We began our descent through the woods to the top of the slot canyon. The hiking was pretty easy; we maintained a steady pace until we encountered a few down climbs. Not technical, but, attention grabbing, a slip here would mean a tumble down a long, steep hill. We finally (after 30 minutes or so of hiking) arrived at the top of the slot canyon. It’s curvy and carved, very different from the red rocks in Sedona. At the top of the canyon we changed out of our hiking clothes, put on our bathing suits and donned our wetsuits. I didn’t have a lot of experience with wetsuits, but, I want to tell you that my wetsuit was a bit confining.

I was quietly wondering if I would be able to rappel in my neoprene corset. After the wetsuit, we put on our harnesses, packed our clothing into our drybags (make sure you remove all wrinkles when you fold the drybag, otherwise you will have some wet spots on your clothing. I know this from experience) and got ready for our first rappel. My only concern was my ability to move freely enough to rappel. Garrett set up the anchor and off we went. I was second to rappel after Dave and he put me on “firemans” to ensure a safe descent. Next came Mitch and finally Garrett, a process that repeated itself throughout the descent into the canyon.

Since it was late October most of our landings were dry. Great, no water yet! Personally, I am not a big fan of water and I was not really looking forward to the wet portions of our journey. We finally hit a landing that had a pool of thigh deep, standing water. I was reluctant to let go of the rope, but, I had no choice. I stepped into the pool and it was instantly icy on my feet. I waded through the pool (checked the “slippery” factor), reached the other side and stomped the water out of my shoes.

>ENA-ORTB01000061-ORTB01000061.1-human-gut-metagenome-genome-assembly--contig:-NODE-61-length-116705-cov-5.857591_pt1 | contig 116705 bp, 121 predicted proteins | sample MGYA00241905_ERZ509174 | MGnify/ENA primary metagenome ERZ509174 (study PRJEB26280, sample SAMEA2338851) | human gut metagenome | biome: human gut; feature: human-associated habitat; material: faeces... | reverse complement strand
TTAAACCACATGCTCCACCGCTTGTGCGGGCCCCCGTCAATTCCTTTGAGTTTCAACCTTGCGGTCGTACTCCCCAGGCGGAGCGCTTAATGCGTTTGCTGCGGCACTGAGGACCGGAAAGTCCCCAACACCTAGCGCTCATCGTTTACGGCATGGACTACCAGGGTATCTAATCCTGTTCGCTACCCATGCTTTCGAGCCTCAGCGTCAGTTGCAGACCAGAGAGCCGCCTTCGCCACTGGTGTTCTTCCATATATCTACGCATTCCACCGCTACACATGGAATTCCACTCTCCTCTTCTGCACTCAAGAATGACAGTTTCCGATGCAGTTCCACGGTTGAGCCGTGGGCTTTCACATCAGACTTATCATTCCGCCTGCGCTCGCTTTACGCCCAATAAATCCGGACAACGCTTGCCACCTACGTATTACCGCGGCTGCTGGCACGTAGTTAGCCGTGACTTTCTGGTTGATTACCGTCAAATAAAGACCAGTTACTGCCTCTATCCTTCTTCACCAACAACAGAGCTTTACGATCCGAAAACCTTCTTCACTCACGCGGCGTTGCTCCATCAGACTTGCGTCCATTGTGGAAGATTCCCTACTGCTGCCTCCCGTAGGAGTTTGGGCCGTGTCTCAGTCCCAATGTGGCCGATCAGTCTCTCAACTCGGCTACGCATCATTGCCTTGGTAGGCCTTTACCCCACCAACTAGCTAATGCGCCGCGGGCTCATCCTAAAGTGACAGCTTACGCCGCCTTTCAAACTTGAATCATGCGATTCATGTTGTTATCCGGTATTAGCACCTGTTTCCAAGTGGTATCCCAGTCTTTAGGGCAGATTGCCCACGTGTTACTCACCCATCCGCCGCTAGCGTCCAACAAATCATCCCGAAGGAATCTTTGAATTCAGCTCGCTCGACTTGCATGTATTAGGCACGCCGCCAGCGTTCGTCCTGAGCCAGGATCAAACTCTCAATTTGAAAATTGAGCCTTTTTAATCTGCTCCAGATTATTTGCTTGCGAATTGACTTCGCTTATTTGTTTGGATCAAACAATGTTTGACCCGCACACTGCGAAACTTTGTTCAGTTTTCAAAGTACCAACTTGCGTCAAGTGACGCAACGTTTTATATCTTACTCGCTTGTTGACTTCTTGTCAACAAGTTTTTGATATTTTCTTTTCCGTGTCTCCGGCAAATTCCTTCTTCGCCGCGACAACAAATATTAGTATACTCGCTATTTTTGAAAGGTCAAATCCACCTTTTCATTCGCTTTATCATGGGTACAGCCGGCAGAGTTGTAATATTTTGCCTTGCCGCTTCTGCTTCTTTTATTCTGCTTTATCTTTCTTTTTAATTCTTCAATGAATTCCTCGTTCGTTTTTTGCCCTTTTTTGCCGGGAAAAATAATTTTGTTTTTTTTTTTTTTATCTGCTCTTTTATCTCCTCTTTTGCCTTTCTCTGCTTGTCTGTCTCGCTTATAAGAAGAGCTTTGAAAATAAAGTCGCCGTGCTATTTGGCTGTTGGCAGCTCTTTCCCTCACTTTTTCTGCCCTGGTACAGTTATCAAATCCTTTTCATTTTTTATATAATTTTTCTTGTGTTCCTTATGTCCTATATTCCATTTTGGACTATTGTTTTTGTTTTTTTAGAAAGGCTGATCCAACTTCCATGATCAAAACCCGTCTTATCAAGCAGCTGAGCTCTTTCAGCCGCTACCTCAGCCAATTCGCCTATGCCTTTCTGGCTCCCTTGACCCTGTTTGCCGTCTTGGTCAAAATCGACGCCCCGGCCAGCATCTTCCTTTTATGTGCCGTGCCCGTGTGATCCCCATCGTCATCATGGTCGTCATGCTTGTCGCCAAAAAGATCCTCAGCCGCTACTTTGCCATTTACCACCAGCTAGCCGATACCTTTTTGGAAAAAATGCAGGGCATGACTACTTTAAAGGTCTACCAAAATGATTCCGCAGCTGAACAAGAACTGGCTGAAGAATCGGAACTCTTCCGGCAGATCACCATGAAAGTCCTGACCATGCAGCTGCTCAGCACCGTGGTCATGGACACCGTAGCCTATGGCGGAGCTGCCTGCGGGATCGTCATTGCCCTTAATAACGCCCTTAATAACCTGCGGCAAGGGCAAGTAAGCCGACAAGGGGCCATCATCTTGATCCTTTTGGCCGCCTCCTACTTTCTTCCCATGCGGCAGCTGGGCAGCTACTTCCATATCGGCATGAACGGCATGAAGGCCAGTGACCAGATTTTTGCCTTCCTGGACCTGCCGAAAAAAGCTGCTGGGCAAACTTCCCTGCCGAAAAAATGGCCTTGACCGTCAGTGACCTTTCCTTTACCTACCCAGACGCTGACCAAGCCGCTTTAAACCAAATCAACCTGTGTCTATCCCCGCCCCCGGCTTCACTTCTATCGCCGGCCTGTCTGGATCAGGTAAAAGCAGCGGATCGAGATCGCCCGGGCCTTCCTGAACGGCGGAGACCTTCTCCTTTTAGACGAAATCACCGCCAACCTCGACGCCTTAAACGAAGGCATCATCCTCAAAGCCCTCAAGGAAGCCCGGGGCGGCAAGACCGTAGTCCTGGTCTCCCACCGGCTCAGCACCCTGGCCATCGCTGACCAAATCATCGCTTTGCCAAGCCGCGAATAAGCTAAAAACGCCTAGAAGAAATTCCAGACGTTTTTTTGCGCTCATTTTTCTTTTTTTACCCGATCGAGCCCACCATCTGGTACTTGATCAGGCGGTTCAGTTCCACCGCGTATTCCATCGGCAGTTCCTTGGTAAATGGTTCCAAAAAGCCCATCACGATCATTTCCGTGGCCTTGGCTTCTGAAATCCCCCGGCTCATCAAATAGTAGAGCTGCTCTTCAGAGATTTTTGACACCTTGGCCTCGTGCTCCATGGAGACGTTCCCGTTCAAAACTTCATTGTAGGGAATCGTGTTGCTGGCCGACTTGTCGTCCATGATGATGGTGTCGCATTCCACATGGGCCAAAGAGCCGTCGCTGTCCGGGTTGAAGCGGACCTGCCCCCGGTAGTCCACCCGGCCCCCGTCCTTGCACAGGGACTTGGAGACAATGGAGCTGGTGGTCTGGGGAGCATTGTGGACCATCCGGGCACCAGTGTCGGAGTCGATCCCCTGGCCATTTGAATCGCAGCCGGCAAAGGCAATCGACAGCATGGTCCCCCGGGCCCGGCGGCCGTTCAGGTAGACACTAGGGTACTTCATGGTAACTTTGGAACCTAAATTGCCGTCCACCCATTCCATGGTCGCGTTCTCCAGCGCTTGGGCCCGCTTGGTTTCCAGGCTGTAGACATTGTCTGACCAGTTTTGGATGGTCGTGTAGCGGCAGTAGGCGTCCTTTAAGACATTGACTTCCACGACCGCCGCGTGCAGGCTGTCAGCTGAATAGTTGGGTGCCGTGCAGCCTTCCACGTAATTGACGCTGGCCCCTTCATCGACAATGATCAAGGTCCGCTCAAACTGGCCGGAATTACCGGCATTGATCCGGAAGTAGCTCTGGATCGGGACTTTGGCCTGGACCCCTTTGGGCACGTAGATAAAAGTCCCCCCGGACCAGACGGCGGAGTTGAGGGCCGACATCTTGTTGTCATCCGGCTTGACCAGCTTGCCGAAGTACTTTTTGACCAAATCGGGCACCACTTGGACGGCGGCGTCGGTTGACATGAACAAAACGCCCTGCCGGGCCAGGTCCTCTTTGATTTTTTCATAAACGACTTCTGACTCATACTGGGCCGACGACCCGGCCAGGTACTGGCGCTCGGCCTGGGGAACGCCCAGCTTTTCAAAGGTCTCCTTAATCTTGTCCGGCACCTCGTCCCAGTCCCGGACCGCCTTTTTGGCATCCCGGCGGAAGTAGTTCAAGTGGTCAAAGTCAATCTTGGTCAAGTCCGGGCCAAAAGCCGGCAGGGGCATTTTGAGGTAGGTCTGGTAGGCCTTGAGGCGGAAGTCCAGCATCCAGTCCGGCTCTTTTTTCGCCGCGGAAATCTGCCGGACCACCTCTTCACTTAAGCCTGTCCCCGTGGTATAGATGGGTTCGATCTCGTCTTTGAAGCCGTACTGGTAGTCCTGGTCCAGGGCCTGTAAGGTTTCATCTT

Here is a photo of Mitch getting ready to step into the first pool:

My feet were cold, but, not terrible. Woo hoo, I passed the first water test! Little did I know that the next rappel was going to land us on the very edge of our first real, full body immersion into frigid, inky, black water. Umm…I was not really ready for this. I was happy that Mitch decided to go first. I expected him to yelp or hoot or holler when he hit the water. He was silent as he splashed quickly across the pool. It was my turn. Umm, I was still not ready for this. I needed reassurance that I was not going to sink. I repeatedly asked Garrett and Dave if I would sink, weighted down by my wetsuit and pack. They assured me that even if they pushed me under, I would bob right back to the surface. Both my wetsuit and pack were buoyant. They told me to put my backpack on my front and use it like a kickboard. Ok, I was ready, enough stalling. I stepped into the water and started swimming like mad. I could feel the chilly water finding its way down the back of my wetsuit. Still kicking hard, I headed for the logs floating at the other end of the pool. I found my footing and made it through my first full body immersion. My feet and hands were cold, but, not terrible. I was very proud of myself for overcoming my fear of stepping into the “unknown”.